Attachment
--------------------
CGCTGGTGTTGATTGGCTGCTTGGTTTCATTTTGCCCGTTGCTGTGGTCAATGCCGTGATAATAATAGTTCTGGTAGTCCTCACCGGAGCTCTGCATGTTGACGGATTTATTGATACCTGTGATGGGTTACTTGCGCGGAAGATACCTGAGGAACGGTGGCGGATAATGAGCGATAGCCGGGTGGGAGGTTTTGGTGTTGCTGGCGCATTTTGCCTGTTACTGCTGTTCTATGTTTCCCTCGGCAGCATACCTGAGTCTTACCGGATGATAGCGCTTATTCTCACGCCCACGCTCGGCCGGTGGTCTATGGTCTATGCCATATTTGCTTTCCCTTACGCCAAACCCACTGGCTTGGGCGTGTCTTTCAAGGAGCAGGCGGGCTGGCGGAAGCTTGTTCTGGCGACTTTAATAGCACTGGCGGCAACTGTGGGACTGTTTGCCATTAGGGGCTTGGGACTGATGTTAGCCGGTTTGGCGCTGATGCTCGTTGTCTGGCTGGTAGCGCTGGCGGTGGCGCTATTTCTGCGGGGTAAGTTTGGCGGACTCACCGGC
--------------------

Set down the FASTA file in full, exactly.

CGCTGGTGTTGATTGGCTGCTTGGTTTCATTTTGCCCGTTGCTGTGGTCAATGCCGTGATAATAATAGTTCTGGTAGTCCTCACCGGAGCTCTGCATGTTGACGGATTTATTGATACCTGTGATGGGTTACTTGCGCGGAAGATACCTGAGGAACGGTGGCGGATAATGAGCGATAGCCGGGTGGGAGGTTTTGGTGTTGCTGGCGCATTTTGCCTGTTACTGCTGTTCTATGTTTCCCTCGGCAGCATACCTGAGTCTTACCGGATGATAGCGCTTATTCTCACGCCCACGCTCGGCCGGTGGTCTATGGTCTATGCCATATTTGCTTTCCCTTACGCCAAACCCACTGGCTTGGGCGTGTCTTTCAAGGAGCAGGCGGGCTGGCGGAAGCTTGTTCTGGCGACTTTAATAGCACTGGCGGCAACTGTGGGACTGTTTGCCATTAGGGGCTTGGGACTGATGTTAGCCGGTTTGGCGCTGATGCTCGTTGTCTGGCTGGTAGCGCTGGCGGTGGCGCTATTTCTGCGGGGTAAGTTTGGCGGACTCACCGGC